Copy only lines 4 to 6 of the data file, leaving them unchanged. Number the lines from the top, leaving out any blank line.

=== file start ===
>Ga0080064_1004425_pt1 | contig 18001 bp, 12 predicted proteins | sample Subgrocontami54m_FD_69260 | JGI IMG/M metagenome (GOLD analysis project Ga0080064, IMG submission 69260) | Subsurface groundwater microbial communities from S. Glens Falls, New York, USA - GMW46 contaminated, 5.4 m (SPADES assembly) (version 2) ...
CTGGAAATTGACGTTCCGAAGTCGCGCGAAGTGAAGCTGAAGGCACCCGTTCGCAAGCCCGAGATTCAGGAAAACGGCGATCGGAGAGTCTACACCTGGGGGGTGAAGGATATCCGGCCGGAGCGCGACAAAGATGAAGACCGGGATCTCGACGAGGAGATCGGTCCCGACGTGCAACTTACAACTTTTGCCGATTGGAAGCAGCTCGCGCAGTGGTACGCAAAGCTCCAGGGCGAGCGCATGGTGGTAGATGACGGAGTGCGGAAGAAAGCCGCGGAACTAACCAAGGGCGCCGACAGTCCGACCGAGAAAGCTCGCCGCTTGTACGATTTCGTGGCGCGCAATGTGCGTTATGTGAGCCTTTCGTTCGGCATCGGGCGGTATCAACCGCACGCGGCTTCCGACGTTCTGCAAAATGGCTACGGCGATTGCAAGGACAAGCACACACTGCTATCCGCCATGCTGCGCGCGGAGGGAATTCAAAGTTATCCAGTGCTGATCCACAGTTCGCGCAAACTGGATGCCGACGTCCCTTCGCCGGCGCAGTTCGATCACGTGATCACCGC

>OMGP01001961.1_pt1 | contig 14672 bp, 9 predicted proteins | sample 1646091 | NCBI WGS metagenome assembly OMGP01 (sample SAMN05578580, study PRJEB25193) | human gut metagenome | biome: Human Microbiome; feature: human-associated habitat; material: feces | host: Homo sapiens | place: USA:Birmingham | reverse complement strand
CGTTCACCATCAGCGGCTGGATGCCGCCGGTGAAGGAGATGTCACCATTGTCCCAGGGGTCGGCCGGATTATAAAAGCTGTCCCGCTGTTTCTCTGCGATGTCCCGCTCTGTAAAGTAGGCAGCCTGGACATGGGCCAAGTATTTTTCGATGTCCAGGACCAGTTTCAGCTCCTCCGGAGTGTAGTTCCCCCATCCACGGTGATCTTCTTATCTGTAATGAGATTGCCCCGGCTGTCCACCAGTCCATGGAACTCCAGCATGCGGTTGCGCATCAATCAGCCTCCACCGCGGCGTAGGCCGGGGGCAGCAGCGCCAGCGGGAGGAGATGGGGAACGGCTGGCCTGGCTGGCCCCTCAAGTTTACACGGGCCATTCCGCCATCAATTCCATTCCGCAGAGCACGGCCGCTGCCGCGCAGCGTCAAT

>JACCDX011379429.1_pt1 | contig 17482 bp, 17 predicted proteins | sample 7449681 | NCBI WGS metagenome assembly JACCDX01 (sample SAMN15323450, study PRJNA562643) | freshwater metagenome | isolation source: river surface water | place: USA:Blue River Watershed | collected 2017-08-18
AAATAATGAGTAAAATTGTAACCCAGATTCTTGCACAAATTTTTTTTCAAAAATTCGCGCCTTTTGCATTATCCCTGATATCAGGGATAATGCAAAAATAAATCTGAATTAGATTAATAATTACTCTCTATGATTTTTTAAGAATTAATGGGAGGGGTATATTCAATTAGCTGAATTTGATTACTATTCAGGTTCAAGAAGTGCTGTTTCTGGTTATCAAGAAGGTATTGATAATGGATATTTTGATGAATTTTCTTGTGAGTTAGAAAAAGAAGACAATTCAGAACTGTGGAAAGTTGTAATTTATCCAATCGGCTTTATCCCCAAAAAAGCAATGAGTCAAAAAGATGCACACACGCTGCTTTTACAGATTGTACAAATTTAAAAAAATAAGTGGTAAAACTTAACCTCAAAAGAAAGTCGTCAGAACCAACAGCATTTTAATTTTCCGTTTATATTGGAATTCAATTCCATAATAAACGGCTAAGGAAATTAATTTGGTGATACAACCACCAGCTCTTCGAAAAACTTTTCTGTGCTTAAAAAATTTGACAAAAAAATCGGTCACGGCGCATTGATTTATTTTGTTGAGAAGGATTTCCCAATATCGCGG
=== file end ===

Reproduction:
CGTTCACCATCAGCGGCTGGATGCCGCCGGTGAAGGAGATGTCACCATTGTCCCAGGGGTCGGCCGGATTATAAAAGCTGTCCCGCTGTTTCTCTGCGATGTCCCGCTCTGTAAAGTAGGCAGCCTGGACATGGGCCAAGTATTTTTCGATGTCCAGGACCAGTTTCAGCTCCTCCGGAGTGTAGTTCCCCCATCCACGGTGATCTTCTTATCTGTAATGAGATTGCCCCGGCTGTCCACCAGTCCATGGAACTCCAGCATGCGGTTGCGCATCAATCAGCCTCCACCGCGGCGTAGGCCGGGGGCAGCAGCGCCAGCGGGAGGAGATGGGGAACGGCTGGCCTGGCTGGCCCCTCAAGTTTACACGGGCCATTCCGCCATCAATTCCATTCCGCAGAGCACGGCCGCTGCCGCGCAGCGTCAAT

>JACCDX011379429.1_pt1 | contig 17482 bp, 17 predicted proteins | sample 7449681 | NCBI WGS metagenome assembly JACCDX01 (sample SAMN15323450, study PRJNA562643) | freshwater metagenome | isolation source: river surface water | place: USA:Blue River Watershed | collected 2017-08-18
AAATAATGAGTAAAATTGTAACCCAGATTCTTGCACAAATTTTTTTTCAAAAATTCGCGCCTTTTGCATTATCCCTGATATCAGGGATAATGCAAAAATAAATCTGAATTAGATTAATAATTACTCTCTATGATTTTTTAAGAATTAATGGGAGGGGTATATTCAATTAGCTGAATTTGATTACTATTCAGGTTCAAGAAGTGCTGTTTCTGGTTATCAAGAAGGTATTGATAATGGATATTTTGATGAATTTTCTTGTGAGTTAGAAAAAGAAGACAATTCAGAACTGTGGAAAGTTGTAATTTATCCAATCGGCTTTATCCCCAAAAAAGCAATGAGTCAAAAAGATGCACACACGCTGCTTTTACAGATTGTACAAATTTAAAAAAATAAGTGGTAAAACTTAACCTCAAAAGAAAGTCGTCAGAACCAACAGCATTTTAATTTTCCGTTTATATTGGAATTCAATTCCATAATAAACGGCTAAGGAAATTAATTTGGTGATACAACCACCAGCTCTTCGAAAAACTTTTCTGTGCTTAAAAAATTTGACAAAAAAATCGGTCACGGCGCATTGATTTATTTTGTTGAGAAGGATTTCCCAATATCGCGG